The Yankees’ Don Larsen did something that had never been done before (or since). He pitched a perfect game in the World Series. For those of you who don’t follow baseball (we do have quite a few international readers here!), a perfect game is one in which 27 batters come to the plate and none of them reach first base. 3 outs per inning, 9 innings per game. No walks, no hits. Perfection. It’s an extremely rare feat under any circumstances – there have only been 23 perfect games in the 100+ year history of major league baseball. To accomplish it under the pressure of the World Series is amazing.
I don’t know what was in his mind as he took the mound that day but I’m willing to bet his focus was on getting the next batter out, not on making sure none of the 27 would reach base. Let me give you a similar thought. There are two Swedish golf instructors who operate Vision54. The thinking is that if we can birdie every hole during a round of golf we’d shoot 54. That’s perfection of another sort and it sounds impossible. Then again, as I pointed out to someone over the weekend, he’d made birdie on every hole on our course at one point or another, just not in the same round. Like a baseball pitcher who’s retired every batter he’ll face that day at one point or another in his career, the task is to turn what you’ve done before into a consistent reality, one pitch or one swing at a time.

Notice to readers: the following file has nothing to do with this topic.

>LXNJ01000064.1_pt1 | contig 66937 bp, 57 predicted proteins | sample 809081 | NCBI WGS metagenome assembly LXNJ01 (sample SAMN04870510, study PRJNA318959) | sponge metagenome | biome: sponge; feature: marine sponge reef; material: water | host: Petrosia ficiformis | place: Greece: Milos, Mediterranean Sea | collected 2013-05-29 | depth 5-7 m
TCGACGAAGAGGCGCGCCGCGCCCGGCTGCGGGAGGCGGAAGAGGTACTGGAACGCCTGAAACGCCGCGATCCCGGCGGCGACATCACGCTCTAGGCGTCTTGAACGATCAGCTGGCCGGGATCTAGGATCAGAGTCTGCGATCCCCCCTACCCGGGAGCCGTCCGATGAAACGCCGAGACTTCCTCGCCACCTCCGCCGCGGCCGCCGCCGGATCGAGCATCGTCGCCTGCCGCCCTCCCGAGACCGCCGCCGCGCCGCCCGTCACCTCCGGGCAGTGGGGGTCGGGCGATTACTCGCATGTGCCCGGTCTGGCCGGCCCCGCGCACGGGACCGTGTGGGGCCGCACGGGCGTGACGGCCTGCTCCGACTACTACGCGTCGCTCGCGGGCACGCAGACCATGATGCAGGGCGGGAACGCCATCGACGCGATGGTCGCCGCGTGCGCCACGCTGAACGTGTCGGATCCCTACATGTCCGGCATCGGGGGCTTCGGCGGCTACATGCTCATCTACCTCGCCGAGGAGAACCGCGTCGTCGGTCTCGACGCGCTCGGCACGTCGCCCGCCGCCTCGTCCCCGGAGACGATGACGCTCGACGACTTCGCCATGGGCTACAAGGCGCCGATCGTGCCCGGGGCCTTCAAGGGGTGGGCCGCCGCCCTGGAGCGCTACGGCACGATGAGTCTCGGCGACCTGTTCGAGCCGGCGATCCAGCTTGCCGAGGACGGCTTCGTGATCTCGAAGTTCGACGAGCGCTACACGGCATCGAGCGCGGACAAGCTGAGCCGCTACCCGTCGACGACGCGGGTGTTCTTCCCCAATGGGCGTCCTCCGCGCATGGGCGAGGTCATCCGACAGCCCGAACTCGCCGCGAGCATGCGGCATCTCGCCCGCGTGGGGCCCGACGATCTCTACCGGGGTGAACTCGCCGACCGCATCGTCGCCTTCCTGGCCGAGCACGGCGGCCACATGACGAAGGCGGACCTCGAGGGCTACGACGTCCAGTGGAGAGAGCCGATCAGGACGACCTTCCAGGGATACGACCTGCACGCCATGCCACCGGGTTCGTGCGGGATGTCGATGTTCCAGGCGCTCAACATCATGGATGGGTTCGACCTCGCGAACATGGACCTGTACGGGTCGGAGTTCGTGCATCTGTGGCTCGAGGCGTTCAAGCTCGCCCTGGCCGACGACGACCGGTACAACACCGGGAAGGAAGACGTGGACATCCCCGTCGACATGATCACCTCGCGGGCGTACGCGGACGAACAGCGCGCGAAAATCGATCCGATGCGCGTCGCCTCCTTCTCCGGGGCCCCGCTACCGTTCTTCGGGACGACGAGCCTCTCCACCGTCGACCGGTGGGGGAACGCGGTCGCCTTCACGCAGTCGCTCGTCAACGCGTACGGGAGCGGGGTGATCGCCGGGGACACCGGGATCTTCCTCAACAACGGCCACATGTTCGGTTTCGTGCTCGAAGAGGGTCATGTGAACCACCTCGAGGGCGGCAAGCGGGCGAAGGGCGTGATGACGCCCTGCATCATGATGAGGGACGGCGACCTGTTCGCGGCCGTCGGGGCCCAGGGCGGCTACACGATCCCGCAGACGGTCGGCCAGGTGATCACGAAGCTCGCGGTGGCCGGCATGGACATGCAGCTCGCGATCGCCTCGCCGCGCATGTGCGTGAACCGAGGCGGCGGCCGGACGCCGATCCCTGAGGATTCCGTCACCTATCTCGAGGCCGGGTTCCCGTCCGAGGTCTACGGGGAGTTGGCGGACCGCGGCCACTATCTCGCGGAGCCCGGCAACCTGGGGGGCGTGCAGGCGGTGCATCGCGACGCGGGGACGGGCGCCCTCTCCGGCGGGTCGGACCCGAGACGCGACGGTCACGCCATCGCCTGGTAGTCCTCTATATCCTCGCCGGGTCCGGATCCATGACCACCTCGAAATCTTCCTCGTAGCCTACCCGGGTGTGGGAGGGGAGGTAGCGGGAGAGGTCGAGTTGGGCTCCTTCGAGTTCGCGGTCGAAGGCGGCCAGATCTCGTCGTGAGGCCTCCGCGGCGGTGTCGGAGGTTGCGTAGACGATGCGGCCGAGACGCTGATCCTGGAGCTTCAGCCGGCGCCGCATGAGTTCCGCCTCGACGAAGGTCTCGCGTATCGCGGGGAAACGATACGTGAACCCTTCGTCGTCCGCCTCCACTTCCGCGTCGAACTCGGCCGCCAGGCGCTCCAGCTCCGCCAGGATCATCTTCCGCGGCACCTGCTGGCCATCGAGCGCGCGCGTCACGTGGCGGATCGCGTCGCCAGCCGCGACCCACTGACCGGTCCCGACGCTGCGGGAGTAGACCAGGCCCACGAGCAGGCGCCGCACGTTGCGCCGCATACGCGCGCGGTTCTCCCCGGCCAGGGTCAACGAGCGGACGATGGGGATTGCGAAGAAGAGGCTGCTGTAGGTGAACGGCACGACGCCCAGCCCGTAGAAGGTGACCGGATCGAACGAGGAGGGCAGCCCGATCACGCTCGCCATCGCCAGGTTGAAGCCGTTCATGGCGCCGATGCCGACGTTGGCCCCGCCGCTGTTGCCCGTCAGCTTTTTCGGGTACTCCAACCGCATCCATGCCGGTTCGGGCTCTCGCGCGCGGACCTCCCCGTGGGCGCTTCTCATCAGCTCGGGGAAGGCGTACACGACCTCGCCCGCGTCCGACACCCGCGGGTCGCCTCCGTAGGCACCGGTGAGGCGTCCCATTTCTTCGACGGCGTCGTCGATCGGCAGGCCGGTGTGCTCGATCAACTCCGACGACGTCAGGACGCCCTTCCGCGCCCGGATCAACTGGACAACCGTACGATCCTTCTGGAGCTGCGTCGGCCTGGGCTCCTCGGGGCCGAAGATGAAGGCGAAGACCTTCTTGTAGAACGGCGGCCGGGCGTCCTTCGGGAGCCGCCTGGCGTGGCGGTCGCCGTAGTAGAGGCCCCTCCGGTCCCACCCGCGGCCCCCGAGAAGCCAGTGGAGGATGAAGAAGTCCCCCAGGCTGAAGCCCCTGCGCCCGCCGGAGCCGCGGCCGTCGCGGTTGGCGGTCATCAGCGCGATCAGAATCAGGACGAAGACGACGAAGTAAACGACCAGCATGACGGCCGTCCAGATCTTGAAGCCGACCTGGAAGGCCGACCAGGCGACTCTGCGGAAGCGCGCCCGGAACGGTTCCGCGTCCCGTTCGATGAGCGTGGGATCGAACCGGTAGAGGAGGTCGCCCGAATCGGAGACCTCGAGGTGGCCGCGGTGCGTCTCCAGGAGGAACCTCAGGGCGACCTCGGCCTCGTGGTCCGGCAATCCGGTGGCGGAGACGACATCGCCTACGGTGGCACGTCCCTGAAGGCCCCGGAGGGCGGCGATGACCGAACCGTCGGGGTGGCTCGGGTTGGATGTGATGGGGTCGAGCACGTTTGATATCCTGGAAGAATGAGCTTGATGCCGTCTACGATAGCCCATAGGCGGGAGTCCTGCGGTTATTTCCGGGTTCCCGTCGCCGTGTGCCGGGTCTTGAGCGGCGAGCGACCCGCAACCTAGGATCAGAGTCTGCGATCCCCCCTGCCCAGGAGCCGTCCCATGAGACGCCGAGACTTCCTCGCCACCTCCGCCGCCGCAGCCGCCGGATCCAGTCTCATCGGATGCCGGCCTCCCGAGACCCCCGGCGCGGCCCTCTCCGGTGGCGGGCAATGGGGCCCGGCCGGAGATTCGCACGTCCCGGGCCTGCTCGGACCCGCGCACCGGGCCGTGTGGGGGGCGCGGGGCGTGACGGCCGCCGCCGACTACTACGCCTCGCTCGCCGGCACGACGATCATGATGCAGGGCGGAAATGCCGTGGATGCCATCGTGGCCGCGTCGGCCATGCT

That’s the business point too. We look at daunting tasks – double our sales, find 50 new customers in a few months – as impossible. Yet we’ve increased our sales and we’ve found new customers. We have the ability to do the remarkable because the remarkable is just stuff we can do done each and every time. It’s less about ability than it is about execution (and maybe a little luck thrown in from time to time).
What do you think? What impossible thing will you do today?